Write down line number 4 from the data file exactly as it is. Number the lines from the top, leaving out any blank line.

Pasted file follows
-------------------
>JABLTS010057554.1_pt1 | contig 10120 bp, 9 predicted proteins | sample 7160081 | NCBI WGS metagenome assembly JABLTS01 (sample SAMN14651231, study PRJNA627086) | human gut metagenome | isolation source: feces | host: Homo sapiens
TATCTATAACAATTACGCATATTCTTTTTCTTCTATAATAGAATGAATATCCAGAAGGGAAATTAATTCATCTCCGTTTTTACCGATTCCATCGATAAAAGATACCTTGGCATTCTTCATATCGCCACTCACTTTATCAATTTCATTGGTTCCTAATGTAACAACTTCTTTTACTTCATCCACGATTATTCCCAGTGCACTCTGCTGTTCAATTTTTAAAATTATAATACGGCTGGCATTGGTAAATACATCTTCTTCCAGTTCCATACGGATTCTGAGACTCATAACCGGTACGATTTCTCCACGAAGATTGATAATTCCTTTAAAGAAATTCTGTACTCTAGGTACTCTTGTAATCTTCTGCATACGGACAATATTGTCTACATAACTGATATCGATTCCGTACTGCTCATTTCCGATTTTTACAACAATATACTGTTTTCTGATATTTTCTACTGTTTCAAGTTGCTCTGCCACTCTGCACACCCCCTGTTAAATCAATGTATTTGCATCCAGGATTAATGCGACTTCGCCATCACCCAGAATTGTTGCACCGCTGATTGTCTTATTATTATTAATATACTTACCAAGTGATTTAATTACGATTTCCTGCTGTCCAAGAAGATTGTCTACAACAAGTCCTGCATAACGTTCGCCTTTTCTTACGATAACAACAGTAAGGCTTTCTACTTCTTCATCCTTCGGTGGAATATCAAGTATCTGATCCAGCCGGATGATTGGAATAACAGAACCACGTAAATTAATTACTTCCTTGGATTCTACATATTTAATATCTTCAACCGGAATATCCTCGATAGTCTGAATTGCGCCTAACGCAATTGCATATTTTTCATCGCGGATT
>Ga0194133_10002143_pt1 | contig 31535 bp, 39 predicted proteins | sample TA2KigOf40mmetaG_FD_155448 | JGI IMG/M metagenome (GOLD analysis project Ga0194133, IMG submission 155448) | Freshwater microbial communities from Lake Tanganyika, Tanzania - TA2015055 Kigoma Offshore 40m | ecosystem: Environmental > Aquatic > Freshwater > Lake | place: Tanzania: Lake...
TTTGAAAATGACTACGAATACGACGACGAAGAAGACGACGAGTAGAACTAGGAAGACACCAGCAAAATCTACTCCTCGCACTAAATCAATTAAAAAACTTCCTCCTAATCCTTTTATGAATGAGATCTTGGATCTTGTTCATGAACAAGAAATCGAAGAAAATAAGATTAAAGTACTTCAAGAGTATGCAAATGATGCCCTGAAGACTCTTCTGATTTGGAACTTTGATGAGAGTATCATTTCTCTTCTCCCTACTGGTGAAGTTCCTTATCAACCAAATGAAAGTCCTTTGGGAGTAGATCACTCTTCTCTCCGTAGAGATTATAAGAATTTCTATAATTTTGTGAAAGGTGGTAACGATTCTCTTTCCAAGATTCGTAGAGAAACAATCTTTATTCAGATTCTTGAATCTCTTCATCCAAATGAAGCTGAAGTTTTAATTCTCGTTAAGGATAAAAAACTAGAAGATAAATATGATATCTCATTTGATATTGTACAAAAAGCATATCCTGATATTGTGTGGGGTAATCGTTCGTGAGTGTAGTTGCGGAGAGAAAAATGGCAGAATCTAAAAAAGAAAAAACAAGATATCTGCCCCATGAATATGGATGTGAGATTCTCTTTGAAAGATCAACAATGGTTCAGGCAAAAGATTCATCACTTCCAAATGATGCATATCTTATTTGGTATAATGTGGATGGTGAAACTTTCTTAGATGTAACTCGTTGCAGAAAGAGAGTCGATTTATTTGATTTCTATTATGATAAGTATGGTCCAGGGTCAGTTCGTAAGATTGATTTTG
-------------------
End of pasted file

TTTGAAAATGACTACGAATACGACGACGAAGAAGACGACGAGTAGAACTAGGAAGACACCAGCAAAATCTACTCCTCGCACTAAATCAATTAAAAAACTTCCTCCTAATCCTTTTATGAATGAGATCTTGGATCTTGTTCATGAACAAGAAATCGAAGAAAATAAGATTAAAGTACTTCAAGAGTATGCAAATGATGCCCTGAAGACTCTTCTGATTTGGAACTTTGATGAGAGTATCATTTCTCTTCTCCCTACTGGTGAAGTTCCTTATCAACCAAATGAAAGTCCTTTGGGAGTAGATCACTCTTCTCTCCGTAGAGATTATAAGAATTTCTATAATTTTGTGAAAGGTGGTAACGATTCTCTTTCCAAGATTCGTAGAGAAACAATCTTTATTCAGATTCTTGAATCTCTTCATCCAAATGAAGCTGAAGTTTTAATTCTCGTTAAGGATAAAAAACTAGAAGATAAATATGATATCTCATTTGATATTGTACAAAAAGCATATCCTGATATTGTGTGGGGTAATCGTTCGTGAGTGTAGTTGCGGAGAGAAAAATGGCAGAATCTAAAAAAGAAAAAACAAGATATCTGCCCCATGAATATGGATGTGAGATTCTCTTTGAAAGATCAACAATGGTTCAGGCAAAAGATTCATCACTTCCAAATGATGCATATCTTATTTGGTATAATGTGGATGGTGAAACTTTCTTAGATGTAACTCGTTGCAGAAAGAGAGTCGATTTATTTGATTTCTATTATGATAAGTATGGTCCAGGGTCAGTTCGTAAGATTGATTTTG